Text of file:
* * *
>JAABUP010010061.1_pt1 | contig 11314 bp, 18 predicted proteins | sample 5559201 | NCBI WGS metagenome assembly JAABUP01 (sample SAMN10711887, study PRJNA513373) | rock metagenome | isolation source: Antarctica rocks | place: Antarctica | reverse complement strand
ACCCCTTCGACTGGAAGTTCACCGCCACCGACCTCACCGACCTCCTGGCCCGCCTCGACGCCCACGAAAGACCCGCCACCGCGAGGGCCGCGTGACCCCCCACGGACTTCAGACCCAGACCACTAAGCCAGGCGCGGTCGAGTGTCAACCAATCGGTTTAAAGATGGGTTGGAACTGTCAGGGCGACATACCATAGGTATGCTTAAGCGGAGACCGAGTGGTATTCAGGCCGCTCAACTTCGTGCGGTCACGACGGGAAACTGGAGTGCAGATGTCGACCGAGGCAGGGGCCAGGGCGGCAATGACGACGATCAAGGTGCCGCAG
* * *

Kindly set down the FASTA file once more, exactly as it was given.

>JAABUP010010061.1_pt1 | contig 11314 bp, 18 predicted proteins | sample 5559201 | NCBI WGS metagenome assembly JAABUP01 (sample SAMN10711887, study PRJNA513373) | rock metagenome | isolation source: Antarctica rocks | place: Antarctica | reverse complement strand
ACCCCTTCGACTGGAAGTTCACCGCCACCGACCTCACCGACCTCCTGGCCCGCCTCGACGCCCACGAAAGACCCGCCACCGCGAGGGCCGCGTGACCCCCCACGGACTTCAGACCCAGACCACTAAGCCAGGCGCGGTCGAGTGTCAACCAATCGGTTTAAAGATGGGTTGGAACTGTCAGGGCGACATACCATAGGTATGCTTAAGCGGAGACCGAGTGGTATTCAGGCCGCTCAACTTCGTGCGGTCACGACGGGAAACTGGAGTGCAGATGTCGACCGAGGCAGGGGCCAGGGCGGCAATGACGACGATCAAGGTGCCGCAG